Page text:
The old photographs made the grim reality of World War I look so real — grubby trenches packed with equally dirty soldiers…juvenile Diggers carrying equipment that looked as heavy as their own weight…
Disturbingly emotional war scenes all captured through the lenses of the camera…restored and recolored using modern techniques all thanks to the very detailed work of a photo lab manager at Ted’s Cameras in Maroochydore.
A few months back, Drew Wall, director of Maroochy RSL, approached the camera shop carrying with him negatives that were almost 100 years old including ones from Gallipoli in 1915 and another 120 from the Egyptian deserts all taken by Private Eric Cherry, a young Australian serviceman assigned in the front line.
Eric Cherry and His Camera
Private Eric Cherry worked as a medic during the Great War and was stationed in Gallipoli from August down to December 1915.
After his Gallipoli stint, he went to Egypt and served there for a short time before he flew back to Australia in May 1916 to finish medicine.
While working as a medic, he had he had a Kodak Vest Pocket camera with him – the equipment he used to take all the photos in his collection. He took these pictures so he could document his time and conditions while serving in the front line.
One of the most captivating images in his collection of himself, a good-looking man who was still in the prime of his youth, carrying an enormous backpack with a lighted cigarette in his mouth pictured along with other Diggers in a gritty trench.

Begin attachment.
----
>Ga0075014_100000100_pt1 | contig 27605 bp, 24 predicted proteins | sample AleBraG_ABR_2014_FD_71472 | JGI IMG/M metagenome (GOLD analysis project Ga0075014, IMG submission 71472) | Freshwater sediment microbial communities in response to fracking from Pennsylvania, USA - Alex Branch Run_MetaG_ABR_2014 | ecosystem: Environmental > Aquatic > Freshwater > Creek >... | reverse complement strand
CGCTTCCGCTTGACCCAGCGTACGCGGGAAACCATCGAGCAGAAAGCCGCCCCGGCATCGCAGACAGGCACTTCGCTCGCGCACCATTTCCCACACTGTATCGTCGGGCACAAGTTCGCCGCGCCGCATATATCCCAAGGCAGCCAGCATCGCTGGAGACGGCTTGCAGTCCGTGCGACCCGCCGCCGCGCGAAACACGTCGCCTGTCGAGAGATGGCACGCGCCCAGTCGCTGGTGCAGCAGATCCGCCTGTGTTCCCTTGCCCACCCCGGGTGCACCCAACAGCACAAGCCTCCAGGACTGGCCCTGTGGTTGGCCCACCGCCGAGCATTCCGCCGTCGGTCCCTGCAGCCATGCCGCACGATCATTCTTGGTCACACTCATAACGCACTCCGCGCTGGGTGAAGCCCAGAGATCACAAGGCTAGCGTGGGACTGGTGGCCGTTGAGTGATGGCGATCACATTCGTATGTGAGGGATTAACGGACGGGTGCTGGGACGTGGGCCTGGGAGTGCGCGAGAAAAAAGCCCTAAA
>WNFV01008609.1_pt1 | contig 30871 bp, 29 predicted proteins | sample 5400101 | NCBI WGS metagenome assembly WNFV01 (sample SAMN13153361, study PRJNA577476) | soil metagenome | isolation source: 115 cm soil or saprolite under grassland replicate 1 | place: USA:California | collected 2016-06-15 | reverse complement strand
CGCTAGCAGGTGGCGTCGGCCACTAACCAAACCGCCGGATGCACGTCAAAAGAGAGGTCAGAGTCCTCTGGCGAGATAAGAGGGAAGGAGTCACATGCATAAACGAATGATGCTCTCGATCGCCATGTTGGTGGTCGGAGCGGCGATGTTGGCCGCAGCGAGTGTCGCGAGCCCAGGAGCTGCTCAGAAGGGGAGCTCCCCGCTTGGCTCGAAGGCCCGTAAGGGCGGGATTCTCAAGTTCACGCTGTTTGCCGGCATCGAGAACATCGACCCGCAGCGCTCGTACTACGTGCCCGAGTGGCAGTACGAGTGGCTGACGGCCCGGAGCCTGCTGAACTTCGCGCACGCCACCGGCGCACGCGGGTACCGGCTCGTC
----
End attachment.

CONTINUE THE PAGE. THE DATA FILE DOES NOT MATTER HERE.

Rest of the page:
After his stint in the war, time saw Cherry serving in Brisbane as a doctor; he died in 1959.
Walking Down History with Cherry’s Photo Collection
The photo lab manager who worked on the photos, Michelle Fraser, saw the importance the images in the historical moments they depicted. So, she tried to do complimentary blow-ups of the negatives for the Maroochy RSL in preparation for the exhibit which will display the said images for the club’s 100th year commemoration of World War I in 2014.
Miss Fraser commented that in her line of job, she had seen countless of vintage wartime photos but the Cherry’s images were different as they were taken right at the middle of the Great War.
“I could look at these pictures for ages,” she mused. “It’s been an important job for us to do and I feel the people come to life in the prints.”
RSL director Drew Wall was also touched when he saw Cherry’s collection in large prints and has expressed his pride to be involved in such an exceptional work.
“It has probably been the most emotional, rewarding and exciting thing I’ve had to do,” he pronounced. “Very rarely do you get to touch history.”
The said photographs – some with the scale of 45×60 cm – will be revealed officially on August 5, 2014 at Maroochy RSL; the date exactly marks WWI’s 100th year anniversary (Australian time) when UK formally announced it was going to war against Germany.